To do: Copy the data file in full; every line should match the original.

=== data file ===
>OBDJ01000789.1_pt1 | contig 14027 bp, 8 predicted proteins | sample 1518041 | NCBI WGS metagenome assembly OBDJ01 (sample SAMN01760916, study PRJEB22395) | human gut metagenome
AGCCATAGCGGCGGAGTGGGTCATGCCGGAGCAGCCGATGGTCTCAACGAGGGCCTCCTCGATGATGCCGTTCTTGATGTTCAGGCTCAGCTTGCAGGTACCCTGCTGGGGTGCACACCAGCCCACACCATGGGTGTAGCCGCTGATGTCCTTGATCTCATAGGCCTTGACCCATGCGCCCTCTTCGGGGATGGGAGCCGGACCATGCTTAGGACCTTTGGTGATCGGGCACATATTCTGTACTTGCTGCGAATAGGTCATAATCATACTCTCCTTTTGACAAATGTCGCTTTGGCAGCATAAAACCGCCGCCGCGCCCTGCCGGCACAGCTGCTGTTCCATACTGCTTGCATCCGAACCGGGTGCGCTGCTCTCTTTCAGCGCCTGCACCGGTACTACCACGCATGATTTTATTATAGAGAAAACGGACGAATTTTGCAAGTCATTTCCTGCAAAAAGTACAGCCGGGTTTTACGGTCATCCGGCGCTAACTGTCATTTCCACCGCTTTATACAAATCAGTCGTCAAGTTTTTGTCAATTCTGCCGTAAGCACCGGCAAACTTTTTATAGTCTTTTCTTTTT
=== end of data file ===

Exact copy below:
>OBDJ01000789.1_pt1 | contig 14027 bp, 8 predicted proteins | sample 1518041 | NCBI WGS metagenome assembly OBDJ01 (sample SAMN01760916, study PRJEB22395) | human gut metagenome
AGCCATAGCGGCGGAGTGGGTCATGCCGGAGCAGCCGATGGTCTCAACGAGGGCCTCCTCGATGATGCCGTTCTTGATGTTCAGGCTCAGCTTGCAGGTACCCTGCTGGGGTGCACACCAGCCCACACCATGGGTGTAGCCGCTGATGTCCTTGATCTCATAGGCCTTGACCCATGCGCCCTCTTCGGGGATGGGAGCCGGACCATGCTTAGGACCTTTGGTGATCGGGCACATATTCTGTACTTGCTGCGAATAGGTCATAATCATACTCTCCTTTTGACAAATGTCGCTTTGGCAGCATAAAACCGCCGCCGCGCCCTGCCGGCACAGCTGCTGTTCCATACTGCTTGCATCCGAACCGGGTGCGCTGCTCTCTTTCAGCGCCTGCACCGGTACTACCACGCATGATTTTATTATAGAGAAAACGGACGAATTTTGCAAGTCATTTCCTGCAAAAAGTACAGCCGGGTTTTACGGTCATCCGGCGCTAACTGTCATTTCCACCGCTTTATACAAATCAGTCGTCAAGTTTTTGTCAATTCTGCCGTAAGCACCGGCAAACTTTTTATAGTCTTTTCTTTTT